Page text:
Introduced in 1973, the Yamaha TZ350 would revolutionize the 350cc GP class, a production road racer offering a 60 hp liquid-cooled twin-cylinder engine and lightweight chassis. Available to privateer racers, the bike quickly made a name for itself on race tracks around the world:
“An almost unbeatable weapon in the hands of the right rider.” –TZ350.net
Enter Isaac Siegl of Seattle’s Speedy Siegl Racing, who cut his teeth at Twinline Motorcycles before opening his own lightweight parts business in 2015. Previously, we’ve featured a pair of his custom supermotos, including a Husky 610 retromotard and his own personal 100,000-mile (!) DR-Z. Now he’s back with a ’75 Yamaha RD350 built with a clear vision in mind:
“I built this bike to fulfill a personal dream of my 20 year-old self: to ride a vintage race bike on the street.”
Now that’s our kind of dream! Isaac’s inspiration, not surprisingly, was the first of the TZ line, the TZ350A. The result is a bike that looks just like a street-legal TZ350, and has the performance to boot:
“I got it out on the track and got to see just how much fun it can be at the limit! It handles fantastic, very nimble with excellent control at all lean angles.”
Isaac is most proud of the engine, which has survived years of abuse on the street and track without a hitch:
“It has reliable, docile power below the powerband, and above the power and it becomes a true superbike!”
Below, we get the full story on this TZ-inspired street racer, along with some killer track photos from Dane Añar (@whoisdane).
Yamaha RD350: In the Builder’s Words
I got the bike in 2008. I traded my first race bike – a 1974 Honda CB450 straight across for it. It was a barely running, crusty, halfway chopped up cafe bike that needed a lot of love.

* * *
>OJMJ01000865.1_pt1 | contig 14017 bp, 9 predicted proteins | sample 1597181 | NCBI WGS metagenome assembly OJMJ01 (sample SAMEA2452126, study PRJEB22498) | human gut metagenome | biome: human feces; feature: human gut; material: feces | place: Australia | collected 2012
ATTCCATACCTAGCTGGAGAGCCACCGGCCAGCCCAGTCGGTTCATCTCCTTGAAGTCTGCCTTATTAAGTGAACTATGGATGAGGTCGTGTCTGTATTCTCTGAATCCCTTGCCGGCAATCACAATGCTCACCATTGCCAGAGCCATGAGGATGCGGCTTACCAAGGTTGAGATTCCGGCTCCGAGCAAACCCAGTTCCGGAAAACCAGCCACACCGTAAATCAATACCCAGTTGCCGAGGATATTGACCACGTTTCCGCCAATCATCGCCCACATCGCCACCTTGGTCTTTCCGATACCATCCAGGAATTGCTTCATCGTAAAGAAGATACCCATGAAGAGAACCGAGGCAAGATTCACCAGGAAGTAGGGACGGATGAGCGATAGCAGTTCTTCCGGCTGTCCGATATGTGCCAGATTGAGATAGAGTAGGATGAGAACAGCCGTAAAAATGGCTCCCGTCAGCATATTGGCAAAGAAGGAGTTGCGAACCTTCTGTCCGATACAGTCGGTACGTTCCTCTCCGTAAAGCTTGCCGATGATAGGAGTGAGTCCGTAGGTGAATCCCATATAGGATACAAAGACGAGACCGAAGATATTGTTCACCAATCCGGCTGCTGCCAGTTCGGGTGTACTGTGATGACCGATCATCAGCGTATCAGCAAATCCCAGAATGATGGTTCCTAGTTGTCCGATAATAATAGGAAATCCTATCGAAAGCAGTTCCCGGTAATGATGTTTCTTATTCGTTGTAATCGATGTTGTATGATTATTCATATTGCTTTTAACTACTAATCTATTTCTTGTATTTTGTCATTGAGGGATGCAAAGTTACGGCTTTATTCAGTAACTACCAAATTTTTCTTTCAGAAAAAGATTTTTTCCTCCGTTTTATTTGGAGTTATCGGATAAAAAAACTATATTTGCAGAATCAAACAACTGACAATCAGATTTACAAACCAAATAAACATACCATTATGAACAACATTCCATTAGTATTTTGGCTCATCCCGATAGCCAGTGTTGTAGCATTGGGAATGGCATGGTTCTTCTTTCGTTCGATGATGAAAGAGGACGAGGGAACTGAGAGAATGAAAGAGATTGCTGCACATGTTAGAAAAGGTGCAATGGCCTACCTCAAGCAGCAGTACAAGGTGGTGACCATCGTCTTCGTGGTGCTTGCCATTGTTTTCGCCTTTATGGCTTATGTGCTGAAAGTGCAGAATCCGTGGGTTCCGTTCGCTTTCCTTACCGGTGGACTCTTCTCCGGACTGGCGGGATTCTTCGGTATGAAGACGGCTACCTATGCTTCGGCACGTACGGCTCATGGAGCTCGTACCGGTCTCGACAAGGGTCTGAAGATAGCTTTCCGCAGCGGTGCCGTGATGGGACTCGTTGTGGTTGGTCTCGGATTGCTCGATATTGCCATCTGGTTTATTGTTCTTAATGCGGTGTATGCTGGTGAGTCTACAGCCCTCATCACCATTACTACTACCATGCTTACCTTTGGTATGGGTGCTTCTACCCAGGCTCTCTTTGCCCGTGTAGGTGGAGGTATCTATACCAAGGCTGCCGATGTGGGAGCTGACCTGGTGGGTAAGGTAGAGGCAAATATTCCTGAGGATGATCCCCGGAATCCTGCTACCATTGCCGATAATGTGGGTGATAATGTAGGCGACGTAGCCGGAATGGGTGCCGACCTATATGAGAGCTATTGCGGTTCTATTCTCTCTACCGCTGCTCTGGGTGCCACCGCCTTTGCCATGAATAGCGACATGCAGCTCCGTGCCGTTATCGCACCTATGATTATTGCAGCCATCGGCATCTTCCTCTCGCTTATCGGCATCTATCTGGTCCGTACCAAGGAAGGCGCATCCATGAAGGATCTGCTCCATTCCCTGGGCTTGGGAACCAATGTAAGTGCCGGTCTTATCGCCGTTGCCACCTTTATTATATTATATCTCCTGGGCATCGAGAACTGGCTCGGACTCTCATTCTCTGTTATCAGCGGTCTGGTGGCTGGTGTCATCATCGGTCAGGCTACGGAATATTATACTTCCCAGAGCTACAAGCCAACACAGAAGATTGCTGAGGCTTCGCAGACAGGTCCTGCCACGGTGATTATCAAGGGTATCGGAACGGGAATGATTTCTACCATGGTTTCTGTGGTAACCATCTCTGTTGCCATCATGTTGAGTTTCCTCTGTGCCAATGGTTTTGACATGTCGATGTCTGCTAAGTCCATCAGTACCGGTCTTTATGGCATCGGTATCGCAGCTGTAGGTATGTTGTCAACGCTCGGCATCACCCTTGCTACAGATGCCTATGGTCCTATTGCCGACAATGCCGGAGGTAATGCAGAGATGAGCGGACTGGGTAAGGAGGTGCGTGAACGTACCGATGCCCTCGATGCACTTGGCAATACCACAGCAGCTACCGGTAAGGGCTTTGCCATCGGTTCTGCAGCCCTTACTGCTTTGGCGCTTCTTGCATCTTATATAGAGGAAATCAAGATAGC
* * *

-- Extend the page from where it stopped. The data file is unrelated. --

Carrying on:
For the first time, I had the money, time, and effort to turn this bike into one that I had always listed after: a TZ350A replica. I bought a fuel tank, seat, and Daytona camber fairing from Airtech, some DG pipes, and got to work!
I stripped the bike down completely and painted the frame, installed new bearings and bushings, rebuilt the forks and brakes, and drilled everything I could along the way!
I was too excited to put the fairing on, so I rode it as a cafe racer with the long tank for a few months before I took some time to fabricate the fairing brackets. During that time, I rode the bike a lot! I did a big ride from Seattle to Leavenworth for a weekend, commuted to work and back, I thought it was the coolest thing to hit the streets of Seattle in 32 years! One day I broke a clutch cable and decided to take a look at my pistons and make sure everything was ok while it was on the bench. One piston was missing most of the crown above the top ring, and the other had a wrist pin clip fail and the pin wore into the cylinder over 2mm!
Needless to say, I tore the bike down again and built the motor. I ported the cylinders and reed cages, installed yz125 reeds and RZ350 crossover intake manifolds, cut 0.025” off the cylinder heads, installed pro-x banshee pistons, lightened the clutch basket and pressure plate, and cleaned/inspected everything else. I also installed a vintage smoke electronic ignition.